“Winnie-the-Pooh is not just a reference to a fictional bear, but to a national concept of a childhood Eden – an identifiable woodland in which stuffed animals, belonging to an archetypal nursery, roam in gentle complacency.”My immediate reaction, reading the headline, was "You've Gotta Be Kidding!" The Brits have long refused the Greek government's requests (or maybe even demands) that the Brits return the Elgin marbles to Greece, which were stolen from Greece long ago. The insult was increased recently when the British Museum agreed to loan the marbles to, of all countries, Russia.
And, the editorial went on to note, “It is obvious then that Winnie-the-Pooh, whatever else he is, is not an American.”
How could they have an article on this without mentioning the Elgin marbles?
I can't put up links to the online version I read (that is a facsimile of the newspaper) because you need a password to get in. So I googled for a copy of the article and found it at McClatchy DC.
But this article had a whole paragraph on the irony of this request:
Still, there is irony in the Times’ position, as the arguments are a mirror image of a case made recently for why the British Museum, and not Athens, was the rightful resting place for the so-called Elgin Marbles, statues that used to adorn the Parthenon but were transferred to Britain in the early years of the 19th century. Greece has wanted the statues back for 200 years, almost as long as they’ve been gone, and the arguments are the same: They weren’t sold by the Greeks but plundered by occupiers, who gave them to the British ambassador, Lord Elgin; a special museum has been built for their return, and the statues are much more than simply works of art but symbols of the greatness that was Greece.So does someone in the ADN editing room think that Alaskans are only interested in a stuffed teddy bear, but not the theft of cultural treasures? That the hypocrisy of wanting Winnie the Pooh while rejecting Greek claims would be lost on Alaskans?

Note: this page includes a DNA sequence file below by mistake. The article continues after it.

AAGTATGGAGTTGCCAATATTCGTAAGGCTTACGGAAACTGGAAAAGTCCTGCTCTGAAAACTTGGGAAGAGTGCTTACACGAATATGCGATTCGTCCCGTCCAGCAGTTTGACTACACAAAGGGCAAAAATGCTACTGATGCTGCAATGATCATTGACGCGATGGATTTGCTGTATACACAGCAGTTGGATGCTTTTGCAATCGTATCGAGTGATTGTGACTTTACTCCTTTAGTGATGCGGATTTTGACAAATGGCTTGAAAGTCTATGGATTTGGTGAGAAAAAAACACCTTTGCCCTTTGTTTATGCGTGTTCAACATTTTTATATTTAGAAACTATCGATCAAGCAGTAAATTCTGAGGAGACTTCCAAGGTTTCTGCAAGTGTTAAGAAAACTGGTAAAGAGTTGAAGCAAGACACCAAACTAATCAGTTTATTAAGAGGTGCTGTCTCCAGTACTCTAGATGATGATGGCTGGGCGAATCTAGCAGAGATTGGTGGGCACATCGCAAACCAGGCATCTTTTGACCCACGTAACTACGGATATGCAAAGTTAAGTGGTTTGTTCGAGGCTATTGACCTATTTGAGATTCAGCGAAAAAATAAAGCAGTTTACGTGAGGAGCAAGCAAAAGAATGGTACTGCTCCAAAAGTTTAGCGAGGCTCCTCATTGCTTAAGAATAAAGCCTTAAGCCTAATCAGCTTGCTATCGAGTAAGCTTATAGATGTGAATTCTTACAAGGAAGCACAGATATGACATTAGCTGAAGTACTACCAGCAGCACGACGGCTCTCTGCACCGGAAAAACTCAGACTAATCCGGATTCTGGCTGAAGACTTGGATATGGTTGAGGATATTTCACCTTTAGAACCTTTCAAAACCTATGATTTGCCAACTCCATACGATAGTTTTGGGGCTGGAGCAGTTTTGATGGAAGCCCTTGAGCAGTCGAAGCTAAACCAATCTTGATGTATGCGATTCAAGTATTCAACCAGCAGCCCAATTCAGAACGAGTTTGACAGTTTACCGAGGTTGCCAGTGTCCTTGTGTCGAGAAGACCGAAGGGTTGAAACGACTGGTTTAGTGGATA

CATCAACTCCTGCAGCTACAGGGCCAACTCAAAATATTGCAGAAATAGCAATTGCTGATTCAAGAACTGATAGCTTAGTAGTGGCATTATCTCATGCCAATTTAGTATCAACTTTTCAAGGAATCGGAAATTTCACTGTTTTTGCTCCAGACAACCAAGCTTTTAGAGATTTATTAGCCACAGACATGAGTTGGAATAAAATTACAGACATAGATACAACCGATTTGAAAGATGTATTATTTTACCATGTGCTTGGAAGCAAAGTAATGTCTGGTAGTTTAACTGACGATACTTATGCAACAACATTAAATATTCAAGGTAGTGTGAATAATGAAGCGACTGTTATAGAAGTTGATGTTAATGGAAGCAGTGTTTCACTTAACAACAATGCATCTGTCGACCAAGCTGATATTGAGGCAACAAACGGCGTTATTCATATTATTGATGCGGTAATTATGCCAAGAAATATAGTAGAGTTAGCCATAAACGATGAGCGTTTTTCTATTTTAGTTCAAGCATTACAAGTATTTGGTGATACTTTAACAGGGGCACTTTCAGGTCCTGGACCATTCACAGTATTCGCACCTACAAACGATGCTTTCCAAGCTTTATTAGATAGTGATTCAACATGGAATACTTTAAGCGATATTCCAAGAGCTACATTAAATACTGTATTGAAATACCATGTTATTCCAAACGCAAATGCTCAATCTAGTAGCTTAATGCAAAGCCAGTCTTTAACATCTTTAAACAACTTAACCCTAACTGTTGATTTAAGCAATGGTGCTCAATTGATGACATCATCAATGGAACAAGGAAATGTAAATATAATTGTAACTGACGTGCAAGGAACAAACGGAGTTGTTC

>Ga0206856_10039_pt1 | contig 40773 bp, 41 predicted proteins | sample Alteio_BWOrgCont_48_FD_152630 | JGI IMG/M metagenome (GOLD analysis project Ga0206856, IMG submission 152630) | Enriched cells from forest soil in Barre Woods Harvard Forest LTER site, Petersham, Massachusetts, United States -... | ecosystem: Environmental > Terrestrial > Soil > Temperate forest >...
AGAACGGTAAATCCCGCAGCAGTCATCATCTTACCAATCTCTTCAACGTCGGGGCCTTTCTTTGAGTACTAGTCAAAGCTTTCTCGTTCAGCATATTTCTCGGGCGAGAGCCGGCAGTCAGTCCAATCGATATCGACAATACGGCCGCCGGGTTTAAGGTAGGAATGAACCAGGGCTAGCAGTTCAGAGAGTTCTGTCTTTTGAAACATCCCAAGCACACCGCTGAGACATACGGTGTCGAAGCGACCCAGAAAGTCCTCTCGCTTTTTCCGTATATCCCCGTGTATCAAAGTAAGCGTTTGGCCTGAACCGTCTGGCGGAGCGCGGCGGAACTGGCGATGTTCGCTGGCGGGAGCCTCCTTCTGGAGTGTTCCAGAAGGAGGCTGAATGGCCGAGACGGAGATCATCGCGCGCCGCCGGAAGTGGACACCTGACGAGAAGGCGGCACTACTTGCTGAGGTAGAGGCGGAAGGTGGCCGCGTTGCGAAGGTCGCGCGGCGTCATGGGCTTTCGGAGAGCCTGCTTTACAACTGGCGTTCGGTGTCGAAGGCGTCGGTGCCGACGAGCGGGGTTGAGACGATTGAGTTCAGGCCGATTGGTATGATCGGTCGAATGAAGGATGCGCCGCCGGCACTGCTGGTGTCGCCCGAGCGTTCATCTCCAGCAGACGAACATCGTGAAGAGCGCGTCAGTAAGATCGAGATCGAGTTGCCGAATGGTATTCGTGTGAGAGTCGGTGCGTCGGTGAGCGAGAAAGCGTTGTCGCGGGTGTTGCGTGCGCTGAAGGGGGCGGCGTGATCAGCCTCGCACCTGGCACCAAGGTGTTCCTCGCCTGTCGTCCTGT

This is Alaska where Alaska Native tribes are still working to repatriate artifacts taken from them.
Or perhaps there's even more to the story that wasn't reported in the original McClatchy article. Was the Times editorial a satire of the Brits' refusal to return the Elgin Marbles? Or of the Greeks demands to get back the Marbles?
I did try to read the original London Times editorial. What I found looked more like an article than an editorial, and when I finally found a way to get around The Times block on seeing the whole article, the quote was not from that article. I finally found my way to the original editorial. I do think it is a satire - hopefully on the British refusal to return the Elgin Marbles. It ends:
So today enlightened Americans who can imagine what it would be like if the original Moby Dick were to be displayed in, say, a Chinese museum, will surely want to join us in calling for the return of Pooh. They understand that for English people it would be almost as good as a balloon.
Maybe one of our British readers can fill us in on this story.